In Taiwan, mothers showed signs of depression and experienced declines in overall health after the death of an adult son, but not a daughter, say researchers.
The same effect did not hold true for fathers after the death of an adult child of either gender.
In East Asian cultures, an adult son’s role in the family is crucial to the wellbeing and financial stability of his parents, the researchers suggest. Therefore, a traumatic event, like the death of a son, could place quite a strain on elderly parents living in these cultures, particularly women, especially if the deceased son is the eldest or only son.
The findings, published in the journal Social Science & Medicine, are based on data from the Taiwanese Longitudinal Study of Aging, a nationally representative survey designed to assess the health of older people in Taiwan.
“In East Asian cultures like Taiwan, sons hold the primary responsibility for providing financial and instrumental assistance to their elderly parents,” says lead author Chioun Lee, a postdoctoral research associate at the Office of Population Research in Princeton University’s Woodrow Wilson School.
“Older women who have had particularly few educational and occupational opportunities are more likely to rely on their sons for support. Therefore, a traumatic event, like a son’s death, could place quite a strain on a mother’s health.”
Lee and colleagues used data collected for the Taiwanese Longitudinal Study of Aging from 1996 to 2007, which included approximately 4,200 participants.
To evaluate parental wellbeing, they used two self-reported measures: one for overall health and another for depressive symptoms. Each respondent’s health was assessed based on the following question: “Regarding your current state of health, do you feel it is excellent, good, average, not so good, or poor?”
The items were coded on a one-to-five-point scale with higher scores indicating better health. Past studies have indicated that this measure is a strong predictor of mortality.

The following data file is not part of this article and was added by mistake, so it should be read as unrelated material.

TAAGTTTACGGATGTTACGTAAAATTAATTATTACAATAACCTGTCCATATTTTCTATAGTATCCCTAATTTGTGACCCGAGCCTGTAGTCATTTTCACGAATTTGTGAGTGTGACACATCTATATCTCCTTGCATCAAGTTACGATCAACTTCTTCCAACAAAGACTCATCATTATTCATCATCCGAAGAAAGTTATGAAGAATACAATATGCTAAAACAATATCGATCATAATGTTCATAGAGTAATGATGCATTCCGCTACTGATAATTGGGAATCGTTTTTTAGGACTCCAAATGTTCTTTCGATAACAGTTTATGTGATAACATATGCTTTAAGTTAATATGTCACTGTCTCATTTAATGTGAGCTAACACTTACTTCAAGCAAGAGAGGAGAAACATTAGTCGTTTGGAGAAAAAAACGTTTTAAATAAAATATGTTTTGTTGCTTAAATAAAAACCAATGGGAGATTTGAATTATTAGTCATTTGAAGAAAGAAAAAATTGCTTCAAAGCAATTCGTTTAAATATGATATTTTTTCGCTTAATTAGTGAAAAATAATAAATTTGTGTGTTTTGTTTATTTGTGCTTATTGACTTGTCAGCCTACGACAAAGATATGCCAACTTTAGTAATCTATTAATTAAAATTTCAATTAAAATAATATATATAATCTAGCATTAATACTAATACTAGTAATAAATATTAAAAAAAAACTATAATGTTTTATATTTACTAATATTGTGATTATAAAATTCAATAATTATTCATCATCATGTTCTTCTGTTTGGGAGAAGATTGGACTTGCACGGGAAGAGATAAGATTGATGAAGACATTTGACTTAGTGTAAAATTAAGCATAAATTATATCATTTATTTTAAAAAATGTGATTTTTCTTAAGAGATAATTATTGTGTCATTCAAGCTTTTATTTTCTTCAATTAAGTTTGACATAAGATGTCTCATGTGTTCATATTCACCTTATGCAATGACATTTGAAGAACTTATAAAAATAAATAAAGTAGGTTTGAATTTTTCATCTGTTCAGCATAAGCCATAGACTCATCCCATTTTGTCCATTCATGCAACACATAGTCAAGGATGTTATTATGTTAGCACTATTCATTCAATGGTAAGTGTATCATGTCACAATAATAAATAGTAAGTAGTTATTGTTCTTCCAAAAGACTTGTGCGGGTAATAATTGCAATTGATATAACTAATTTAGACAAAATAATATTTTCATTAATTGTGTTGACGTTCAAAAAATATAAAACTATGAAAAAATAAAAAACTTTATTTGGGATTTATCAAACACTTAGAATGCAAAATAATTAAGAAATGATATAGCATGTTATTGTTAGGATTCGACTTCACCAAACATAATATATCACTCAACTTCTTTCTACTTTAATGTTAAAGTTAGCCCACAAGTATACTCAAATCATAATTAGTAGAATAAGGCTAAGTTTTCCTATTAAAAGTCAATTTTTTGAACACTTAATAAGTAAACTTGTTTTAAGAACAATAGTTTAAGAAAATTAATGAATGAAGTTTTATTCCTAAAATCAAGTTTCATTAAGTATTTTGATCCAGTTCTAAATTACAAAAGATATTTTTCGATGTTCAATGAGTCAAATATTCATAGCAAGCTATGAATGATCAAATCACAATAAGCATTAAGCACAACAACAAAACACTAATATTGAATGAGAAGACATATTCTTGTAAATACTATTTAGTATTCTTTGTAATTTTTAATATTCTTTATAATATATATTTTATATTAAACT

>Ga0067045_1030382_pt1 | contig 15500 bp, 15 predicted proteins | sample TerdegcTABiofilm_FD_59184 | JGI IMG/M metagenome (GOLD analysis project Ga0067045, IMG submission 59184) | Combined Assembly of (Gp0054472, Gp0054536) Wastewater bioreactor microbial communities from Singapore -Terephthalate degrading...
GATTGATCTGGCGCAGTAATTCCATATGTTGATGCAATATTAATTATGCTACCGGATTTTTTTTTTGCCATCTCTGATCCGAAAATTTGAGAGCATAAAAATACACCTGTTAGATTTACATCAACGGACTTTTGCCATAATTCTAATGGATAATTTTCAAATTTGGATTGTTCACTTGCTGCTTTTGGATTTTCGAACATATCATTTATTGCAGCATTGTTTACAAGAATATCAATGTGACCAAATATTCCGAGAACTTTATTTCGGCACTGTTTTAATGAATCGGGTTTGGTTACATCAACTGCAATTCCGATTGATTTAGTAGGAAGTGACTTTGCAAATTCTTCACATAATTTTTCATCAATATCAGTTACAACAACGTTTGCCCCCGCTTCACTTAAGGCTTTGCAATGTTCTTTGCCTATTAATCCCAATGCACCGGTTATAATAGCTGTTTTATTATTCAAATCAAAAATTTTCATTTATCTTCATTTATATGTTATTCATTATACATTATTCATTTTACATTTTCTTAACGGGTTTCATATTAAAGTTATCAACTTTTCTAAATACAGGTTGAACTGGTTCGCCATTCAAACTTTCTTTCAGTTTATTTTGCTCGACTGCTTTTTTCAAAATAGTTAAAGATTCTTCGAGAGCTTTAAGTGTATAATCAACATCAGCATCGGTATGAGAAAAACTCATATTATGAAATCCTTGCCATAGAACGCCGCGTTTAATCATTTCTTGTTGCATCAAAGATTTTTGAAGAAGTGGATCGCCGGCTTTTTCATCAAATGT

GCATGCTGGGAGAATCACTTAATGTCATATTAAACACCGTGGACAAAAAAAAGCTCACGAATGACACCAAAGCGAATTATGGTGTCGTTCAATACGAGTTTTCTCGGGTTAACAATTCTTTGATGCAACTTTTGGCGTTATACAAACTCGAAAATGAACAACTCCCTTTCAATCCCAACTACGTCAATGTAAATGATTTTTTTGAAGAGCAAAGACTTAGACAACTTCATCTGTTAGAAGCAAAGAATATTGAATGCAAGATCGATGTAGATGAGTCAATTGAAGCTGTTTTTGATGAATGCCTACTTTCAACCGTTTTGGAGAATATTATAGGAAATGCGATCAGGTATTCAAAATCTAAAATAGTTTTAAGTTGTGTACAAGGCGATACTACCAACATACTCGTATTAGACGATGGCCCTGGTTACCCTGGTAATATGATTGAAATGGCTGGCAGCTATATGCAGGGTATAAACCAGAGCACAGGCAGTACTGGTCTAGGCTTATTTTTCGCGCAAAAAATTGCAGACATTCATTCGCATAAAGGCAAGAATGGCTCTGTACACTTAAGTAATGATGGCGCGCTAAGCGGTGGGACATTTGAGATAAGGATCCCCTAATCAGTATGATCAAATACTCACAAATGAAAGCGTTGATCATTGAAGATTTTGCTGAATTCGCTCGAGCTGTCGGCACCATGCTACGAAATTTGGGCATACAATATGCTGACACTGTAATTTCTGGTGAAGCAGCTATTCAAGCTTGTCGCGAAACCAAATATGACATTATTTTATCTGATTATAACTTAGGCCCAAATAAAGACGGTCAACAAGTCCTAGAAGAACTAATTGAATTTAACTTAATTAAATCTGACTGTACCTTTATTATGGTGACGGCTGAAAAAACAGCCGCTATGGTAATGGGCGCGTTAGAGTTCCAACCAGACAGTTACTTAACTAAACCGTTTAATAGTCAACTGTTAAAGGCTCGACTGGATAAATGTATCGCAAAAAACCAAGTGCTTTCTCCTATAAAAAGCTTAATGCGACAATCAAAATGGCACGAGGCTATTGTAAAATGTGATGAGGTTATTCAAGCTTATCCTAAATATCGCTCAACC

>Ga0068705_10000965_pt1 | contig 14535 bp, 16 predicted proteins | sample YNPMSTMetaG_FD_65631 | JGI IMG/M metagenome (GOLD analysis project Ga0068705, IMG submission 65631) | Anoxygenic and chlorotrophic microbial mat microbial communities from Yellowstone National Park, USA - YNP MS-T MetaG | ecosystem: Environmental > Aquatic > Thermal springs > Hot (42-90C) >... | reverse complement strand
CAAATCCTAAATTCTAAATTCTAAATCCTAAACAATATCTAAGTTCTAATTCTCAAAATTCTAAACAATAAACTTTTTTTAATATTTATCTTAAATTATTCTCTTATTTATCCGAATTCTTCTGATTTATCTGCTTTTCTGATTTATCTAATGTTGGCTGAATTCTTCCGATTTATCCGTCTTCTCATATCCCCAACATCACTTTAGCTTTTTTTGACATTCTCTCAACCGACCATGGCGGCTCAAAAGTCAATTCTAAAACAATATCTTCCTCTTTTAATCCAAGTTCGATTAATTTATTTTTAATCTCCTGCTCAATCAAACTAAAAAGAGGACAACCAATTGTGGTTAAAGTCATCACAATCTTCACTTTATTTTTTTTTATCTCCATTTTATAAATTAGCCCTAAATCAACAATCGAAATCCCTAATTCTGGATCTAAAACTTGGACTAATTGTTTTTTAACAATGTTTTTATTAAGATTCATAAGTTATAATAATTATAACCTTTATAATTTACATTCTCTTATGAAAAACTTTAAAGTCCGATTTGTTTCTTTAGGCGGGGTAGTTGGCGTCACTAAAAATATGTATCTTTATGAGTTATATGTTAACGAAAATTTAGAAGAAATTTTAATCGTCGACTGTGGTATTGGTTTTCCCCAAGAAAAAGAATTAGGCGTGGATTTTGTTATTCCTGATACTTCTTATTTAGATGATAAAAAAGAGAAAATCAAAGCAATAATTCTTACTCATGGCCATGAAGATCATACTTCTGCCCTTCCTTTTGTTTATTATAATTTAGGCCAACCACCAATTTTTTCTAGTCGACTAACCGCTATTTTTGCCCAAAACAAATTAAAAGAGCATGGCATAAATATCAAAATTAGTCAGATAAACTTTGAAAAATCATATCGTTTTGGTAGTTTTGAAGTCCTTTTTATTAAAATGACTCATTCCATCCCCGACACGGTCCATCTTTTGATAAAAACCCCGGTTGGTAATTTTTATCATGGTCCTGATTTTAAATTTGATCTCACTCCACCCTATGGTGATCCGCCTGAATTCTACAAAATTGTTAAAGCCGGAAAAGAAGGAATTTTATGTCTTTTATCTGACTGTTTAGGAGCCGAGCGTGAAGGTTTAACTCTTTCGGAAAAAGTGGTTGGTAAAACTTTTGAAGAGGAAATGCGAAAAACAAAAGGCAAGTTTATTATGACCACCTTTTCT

Depressive symptoms were measured with an eight-item subset of the Center for Epidemiological Studies Depression Scale, which asks participants to report how often they’ve experienced various situations or feelings in the past week. Possible answers range from “0,” which means rarely or none of the time, to “3,” which is most or all of the time. Higher scores for the eight items indicate more frequent depressive symptoms.
The researchers controlled for parental wellbeing prior to the death of a child and analyzed the data in two stages. First, they tested the extent to which a child’s death affected a parent’s health and then whether that varied by the parent’s sex. Finally, they determined the influence of a deceased child’s sex on parental wellbeing.
They found that women who lost a son scored, on average, 2.4 points higher on levels of depressive symptoms than those who did not lose a child. For men, there were no significant differences.
There was no evidence to suggest that either mothers or fathers were significantly affected by depressive symptoms or declines in reports of overall health following the death of a daughter. Lee explains that while finances are a concern, there may be other factors at play.
“I also think that various attributes of deceased children, such as birth order, affective bonds with their parents or cause of death, might influence parental wellbeing,” says Lee, who is a native of Korea and observed son preference and gender inequality throughout her childhood.
According to co-author Noreen Goldman, professor of demography and public affairs, these findings underscore the continued gender inequality in Taiwan.
“Despite large advances in women’s labor market participation and educational attainment in recent years—for example, women in Taiwan are now more likely than men to hold a higher education degree—son preference persists, affecting various aspects of women’s well-being,” Goldman says.
Researchers from Georgetown University also contributed to the study.
Source: Princeton University